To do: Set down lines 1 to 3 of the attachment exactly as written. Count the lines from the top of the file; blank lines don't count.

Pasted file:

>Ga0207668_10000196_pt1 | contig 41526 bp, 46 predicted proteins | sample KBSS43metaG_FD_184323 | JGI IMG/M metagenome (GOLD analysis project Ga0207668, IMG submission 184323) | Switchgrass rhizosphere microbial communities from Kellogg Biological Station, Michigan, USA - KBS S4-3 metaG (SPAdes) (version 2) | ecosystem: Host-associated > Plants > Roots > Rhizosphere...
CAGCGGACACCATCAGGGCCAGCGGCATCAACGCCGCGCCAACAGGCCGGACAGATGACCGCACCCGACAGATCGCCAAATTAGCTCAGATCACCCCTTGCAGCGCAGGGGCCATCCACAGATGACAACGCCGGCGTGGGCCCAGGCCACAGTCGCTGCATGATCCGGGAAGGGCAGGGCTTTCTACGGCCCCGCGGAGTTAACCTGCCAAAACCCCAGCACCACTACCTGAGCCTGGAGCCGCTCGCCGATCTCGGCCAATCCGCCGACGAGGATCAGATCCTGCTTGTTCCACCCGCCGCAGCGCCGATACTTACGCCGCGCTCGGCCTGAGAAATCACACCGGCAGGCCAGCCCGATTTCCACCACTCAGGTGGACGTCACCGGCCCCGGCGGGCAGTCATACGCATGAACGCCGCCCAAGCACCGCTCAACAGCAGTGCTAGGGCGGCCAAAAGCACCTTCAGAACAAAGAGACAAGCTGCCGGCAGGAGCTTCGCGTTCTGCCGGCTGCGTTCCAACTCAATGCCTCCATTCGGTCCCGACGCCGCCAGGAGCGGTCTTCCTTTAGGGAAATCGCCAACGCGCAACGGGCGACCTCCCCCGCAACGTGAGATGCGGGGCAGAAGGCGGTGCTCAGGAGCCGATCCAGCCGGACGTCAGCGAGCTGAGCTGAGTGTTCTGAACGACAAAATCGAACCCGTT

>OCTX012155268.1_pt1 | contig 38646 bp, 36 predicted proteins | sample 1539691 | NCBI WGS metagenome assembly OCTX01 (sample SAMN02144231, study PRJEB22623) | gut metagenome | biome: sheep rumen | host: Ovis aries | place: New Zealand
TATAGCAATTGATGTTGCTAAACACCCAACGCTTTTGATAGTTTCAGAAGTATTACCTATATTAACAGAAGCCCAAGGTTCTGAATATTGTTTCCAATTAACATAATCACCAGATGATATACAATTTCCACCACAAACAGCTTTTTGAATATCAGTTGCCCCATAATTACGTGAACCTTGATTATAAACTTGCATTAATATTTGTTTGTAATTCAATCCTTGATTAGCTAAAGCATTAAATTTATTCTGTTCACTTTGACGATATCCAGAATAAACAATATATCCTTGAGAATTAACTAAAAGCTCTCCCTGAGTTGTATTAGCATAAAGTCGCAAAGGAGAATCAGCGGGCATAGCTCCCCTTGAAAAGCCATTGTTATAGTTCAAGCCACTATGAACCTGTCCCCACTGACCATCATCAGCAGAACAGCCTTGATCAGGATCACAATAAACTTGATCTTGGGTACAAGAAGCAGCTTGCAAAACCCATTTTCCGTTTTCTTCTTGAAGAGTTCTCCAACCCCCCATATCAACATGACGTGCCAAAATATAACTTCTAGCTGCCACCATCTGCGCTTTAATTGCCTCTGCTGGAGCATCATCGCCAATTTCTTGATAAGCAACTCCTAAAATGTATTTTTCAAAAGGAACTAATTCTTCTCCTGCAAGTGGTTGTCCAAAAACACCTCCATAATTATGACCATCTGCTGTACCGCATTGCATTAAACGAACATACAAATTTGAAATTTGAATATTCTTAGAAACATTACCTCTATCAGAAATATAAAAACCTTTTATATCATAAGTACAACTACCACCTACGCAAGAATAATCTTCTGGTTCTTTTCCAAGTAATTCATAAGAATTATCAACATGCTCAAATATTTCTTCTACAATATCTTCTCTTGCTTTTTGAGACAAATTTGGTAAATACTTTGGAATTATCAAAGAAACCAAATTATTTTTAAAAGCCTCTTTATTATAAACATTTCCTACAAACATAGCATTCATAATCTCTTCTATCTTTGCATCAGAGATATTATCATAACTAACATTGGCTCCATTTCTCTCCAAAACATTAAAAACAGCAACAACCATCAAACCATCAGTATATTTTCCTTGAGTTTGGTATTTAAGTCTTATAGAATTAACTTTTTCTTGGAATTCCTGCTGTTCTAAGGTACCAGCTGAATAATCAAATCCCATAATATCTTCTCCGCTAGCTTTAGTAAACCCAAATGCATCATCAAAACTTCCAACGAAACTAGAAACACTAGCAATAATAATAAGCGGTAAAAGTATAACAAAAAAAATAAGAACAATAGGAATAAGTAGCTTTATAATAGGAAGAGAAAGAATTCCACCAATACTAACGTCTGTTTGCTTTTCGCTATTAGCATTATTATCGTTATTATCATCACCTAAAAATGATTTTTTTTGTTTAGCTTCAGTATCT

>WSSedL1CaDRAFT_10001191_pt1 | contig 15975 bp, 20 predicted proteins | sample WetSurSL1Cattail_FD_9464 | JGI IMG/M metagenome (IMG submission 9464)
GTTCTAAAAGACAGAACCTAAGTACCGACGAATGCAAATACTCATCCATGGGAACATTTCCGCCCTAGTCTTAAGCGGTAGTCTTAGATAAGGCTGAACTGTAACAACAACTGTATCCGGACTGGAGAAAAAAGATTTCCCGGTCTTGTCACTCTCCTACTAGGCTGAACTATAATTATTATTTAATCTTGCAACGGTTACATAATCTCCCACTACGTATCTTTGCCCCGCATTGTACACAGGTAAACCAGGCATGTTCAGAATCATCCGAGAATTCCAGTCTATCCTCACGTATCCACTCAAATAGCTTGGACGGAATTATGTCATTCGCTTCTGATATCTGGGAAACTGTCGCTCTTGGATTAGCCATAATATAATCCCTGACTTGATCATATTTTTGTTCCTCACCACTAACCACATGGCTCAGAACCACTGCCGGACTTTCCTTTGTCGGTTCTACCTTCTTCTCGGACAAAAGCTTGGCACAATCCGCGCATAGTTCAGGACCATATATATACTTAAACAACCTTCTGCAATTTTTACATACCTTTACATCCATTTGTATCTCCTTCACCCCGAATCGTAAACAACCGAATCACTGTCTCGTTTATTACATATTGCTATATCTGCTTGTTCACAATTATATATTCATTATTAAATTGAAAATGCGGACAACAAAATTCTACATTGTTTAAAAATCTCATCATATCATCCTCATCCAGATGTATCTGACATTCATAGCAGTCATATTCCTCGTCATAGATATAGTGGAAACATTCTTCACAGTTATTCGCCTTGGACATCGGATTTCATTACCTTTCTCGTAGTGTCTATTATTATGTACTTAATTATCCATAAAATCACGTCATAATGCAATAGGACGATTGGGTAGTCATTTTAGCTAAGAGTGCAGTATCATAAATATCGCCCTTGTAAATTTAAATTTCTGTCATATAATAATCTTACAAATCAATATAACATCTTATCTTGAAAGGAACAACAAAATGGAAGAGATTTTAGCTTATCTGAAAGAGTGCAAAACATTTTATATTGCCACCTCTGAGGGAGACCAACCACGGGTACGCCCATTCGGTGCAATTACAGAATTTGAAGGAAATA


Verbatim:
>Ga0207668_10000196_pt1 | contig 41526 bp, 46 predicted proteins | sample KBSS43metaG_FD_184323 | JGI IMG/M metagenome (GOLD analysis project Ga0207668, IMG submission 184323) | Switchgrass rhizosphere microbial communities from Kellogg Biological Station, Michigan, USA - KBS S4-3 metaG (SPAdes) (version 2) | ecosystem: Host-associated > Plants > Roots > Rhizosphere...
CAGCGGACACCATCAGGGCCAGCGGCATCAACGCCGCGCCAACAGGCCGGACAGATGACCGCACCCGACAGATCGCCAAATTAGCTCAGATCACCCCTTGCAGCGCAGGGGCCATCCACAGATGACAACGCCGGCGTGGGCCCAGGCCACAGTCGCTGCATGATCCGGGAAGGGCAGGGCTTTCTACGGCCCCGCGGAGTTAACCTGCCAAAACCCCAGCACCACTACCTGAGCCTGGAGCCGCTCGCCGATCTCGGCCAATCCGCCGACGAGGATCAGATCCTGCTTGTTCCACCCGCCGCAGCGCCGATACTTACGCCGCGCTCGGCCTGAGAAATCACACCGGCAGGCCAGCCCGATTTCCACCACTCAGGTGGACGTCACCGGCCCCGGCGGGCAGTCATACGCATGAACGCCGCCCAAGCACCGCTCAACAGCAGTGCTAGGGCGGCCAAAAGCACCTTCAGAACAAAGAGACAAGCTGCCGGCAGGAGCTTCGCGTTCTGCCGGCTGCGTTCCAACTCAATGCCTCCATTCGGTCCCGACGCCGCCAGGAGCGGTCTTCCTTTAGGGAAATCGCCAACGCGCAACGGGCGACCTCCCCCGCAACGTGAGATGCGGGGCAGAAGGCGGTGCTCAGGAGCCGATCCAGCCGGACGTCAGCGAGCTGAGCTGAGTGTTCTGAACGACAAAATCGAACCCGTT

>OCTX012155268.1_pt1 | contig 38646 bp, 36 predicted proteins | sample 1539691 | NCBI WGS metagenome assembly OCTX01 (sample SAMN02144231, study PRJEB22623) | gut metagenome | biome: sheep rumen | host: Ovis aries | place: New Zealand